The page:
There were moments of lucidity-the sound of Dad abruptly starting up the vacuum cleaner and Mam screaming that hoovering disturbed the moths-but most of the early weeks passed in a fugue. I didn't leave the bed, never mind my parents' house, if I could help it. My social circle consisted of Mam, Dad, occasional visits from Aoife, and the three other mourners I met every time I went to visit Henry's grave.

    The day I came to and regained some sort of awareness, my parents were jumping around their living room like Native Americans celebrating the arrival of rain. Everyone else's life had continued, all but mine and Henry's. Time kept passing, the sun kept rising and, as sure as spring follows winter, the moths had returned.

    "I got him! I got the little bugger."

    Dad froze where he stood, right in the middle of the living room-knee bent, hands raised; an impressive yoga pose for a man with a bad lower back-and Mam, from her position on the sofa, squinted at the space above the television, the same bit of middle distance that was entrancing Dad. Neither spoke. It was, I knew because the Late Late Show had just come on the telly, 9:35 on a Friday night.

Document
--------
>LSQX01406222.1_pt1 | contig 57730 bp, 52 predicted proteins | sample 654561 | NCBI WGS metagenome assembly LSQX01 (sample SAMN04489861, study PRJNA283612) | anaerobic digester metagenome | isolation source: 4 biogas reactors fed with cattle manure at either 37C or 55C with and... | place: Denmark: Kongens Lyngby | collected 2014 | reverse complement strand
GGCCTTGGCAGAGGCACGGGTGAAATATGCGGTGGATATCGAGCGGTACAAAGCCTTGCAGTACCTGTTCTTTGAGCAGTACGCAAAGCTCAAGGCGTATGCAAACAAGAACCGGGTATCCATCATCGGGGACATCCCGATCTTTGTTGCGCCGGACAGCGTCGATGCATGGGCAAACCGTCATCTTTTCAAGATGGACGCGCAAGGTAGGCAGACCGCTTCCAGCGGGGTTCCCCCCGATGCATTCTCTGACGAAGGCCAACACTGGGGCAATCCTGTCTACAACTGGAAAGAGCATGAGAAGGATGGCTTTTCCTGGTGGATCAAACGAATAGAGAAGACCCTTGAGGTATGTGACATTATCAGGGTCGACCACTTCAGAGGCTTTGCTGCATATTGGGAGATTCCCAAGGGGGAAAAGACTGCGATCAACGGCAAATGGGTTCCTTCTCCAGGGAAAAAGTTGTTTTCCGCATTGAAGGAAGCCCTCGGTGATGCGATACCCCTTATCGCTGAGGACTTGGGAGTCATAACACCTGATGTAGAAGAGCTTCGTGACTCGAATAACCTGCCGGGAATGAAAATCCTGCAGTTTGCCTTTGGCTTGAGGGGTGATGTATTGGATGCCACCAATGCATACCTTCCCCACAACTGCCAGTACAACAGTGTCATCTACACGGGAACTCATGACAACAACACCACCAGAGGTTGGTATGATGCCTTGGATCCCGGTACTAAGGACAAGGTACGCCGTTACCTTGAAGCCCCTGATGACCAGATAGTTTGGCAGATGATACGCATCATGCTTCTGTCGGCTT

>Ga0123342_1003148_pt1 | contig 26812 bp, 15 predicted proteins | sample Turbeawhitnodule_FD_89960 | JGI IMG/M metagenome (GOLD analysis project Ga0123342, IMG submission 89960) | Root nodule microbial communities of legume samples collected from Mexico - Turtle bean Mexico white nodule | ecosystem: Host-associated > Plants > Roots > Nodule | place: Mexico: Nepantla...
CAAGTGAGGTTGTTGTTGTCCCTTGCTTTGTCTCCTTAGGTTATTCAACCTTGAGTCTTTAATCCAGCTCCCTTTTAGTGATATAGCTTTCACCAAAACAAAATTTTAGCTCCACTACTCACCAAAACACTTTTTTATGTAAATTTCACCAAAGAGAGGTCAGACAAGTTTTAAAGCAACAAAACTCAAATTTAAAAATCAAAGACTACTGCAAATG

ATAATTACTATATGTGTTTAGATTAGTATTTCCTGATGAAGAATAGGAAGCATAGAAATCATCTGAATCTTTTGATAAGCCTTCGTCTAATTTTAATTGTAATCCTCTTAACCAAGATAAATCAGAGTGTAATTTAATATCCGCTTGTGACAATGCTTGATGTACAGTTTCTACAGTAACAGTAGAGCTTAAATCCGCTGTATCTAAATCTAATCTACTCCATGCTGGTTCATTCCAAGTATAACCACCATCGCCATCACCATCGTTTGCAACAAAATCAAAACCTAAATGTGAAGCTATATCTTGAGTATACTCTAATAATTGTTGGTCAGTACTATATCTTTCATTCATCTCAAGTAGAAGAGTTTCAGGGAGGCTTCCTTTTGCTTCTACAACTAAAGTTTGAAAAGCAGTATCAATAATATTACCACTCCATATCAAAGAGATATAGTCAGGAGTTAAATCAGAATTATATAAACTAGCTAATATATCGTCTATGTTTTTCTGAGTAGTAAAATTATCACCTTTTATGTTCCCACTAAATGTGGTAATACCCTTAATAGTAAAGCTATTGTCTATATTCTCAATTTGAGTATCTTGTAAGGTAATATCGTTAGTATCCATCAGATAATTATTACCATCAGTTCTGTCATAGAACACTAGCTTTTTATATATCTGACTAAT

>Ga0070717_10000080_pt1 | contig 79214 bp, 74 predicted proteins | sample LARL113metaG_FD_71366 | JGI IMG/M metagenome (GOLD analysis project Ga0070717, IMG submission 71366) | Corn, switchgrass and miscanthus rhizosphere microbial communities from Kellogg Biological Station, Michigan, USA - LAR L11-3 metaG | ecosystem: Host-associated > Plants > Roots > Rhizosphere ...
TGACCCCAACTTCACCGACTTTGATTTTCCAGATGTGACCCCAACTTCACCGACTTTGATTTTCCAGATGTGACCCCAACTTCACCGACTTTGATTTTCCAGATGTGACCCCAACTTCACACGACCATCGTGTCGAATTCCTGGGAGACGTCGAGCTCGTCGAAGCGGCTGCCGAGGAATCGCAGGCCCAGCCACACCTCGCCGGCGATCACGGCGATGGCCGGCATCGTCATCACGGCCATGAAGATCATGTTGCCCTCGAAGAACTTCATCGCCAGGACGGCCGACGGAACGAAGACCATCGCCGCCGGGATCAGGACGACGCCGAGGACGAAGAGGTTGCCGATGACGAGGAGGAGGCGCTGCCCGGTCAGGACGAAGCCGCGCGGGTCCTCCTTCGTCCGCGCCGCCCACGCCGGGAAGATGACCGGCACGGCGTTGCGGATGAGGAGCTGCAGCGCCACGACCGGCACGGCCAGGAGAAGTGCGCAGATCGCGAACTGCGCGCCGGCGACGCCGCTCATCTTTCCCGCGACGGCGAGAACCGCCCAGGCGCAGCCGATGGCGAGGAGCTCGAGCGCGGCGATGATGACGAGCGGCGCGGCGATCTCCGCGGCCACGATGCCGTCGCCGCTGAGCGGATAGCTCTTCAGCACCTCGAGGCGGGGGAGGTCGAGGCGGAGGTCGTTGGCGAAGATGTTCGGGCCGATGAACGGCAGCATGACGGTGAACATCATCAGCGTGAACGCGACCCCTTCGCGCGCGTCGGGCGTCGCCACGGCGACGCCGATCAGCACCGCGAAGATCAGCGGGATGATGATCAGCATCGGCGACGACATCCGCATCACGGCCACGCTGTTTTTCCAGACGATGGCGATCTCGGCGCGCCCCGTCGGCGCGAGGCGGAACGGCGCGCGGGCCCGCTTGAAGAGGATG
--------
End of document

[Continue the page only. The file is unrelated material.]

"You did not get him, Arthur, look. Look! There he is now. Looklooklooklook! Quickquickquickquick!" Mam leaped to her feet, adopting the McDonnell family's preferred stance when it came to the extermination of moths. "There he is!"

    "Where?"

    "There."

    "Where?"

    "Theretheretherethere!"

    "I see him I see him. The fecker! I've got you now, my little friend."

    "It's the feckin' heat." Mam grabbed the two magazines from Dad's armchair and held a rolled up Heat in her left hand and House and Home in her right. "The mild winter and all the feckin' central heating. I told you we didn't need the radiators on in March, Arthur. I don't see why you couldn't just use the tumble dryer to dry the clothes. You may as well roll out the welcome mat. They thrive in temperatures above twenty-two degrees."

    This was the fourth consecutive year our house had been overrun by moths, and my mother, who had reactivated her library membership to read up on them, had found her Mastermind subject.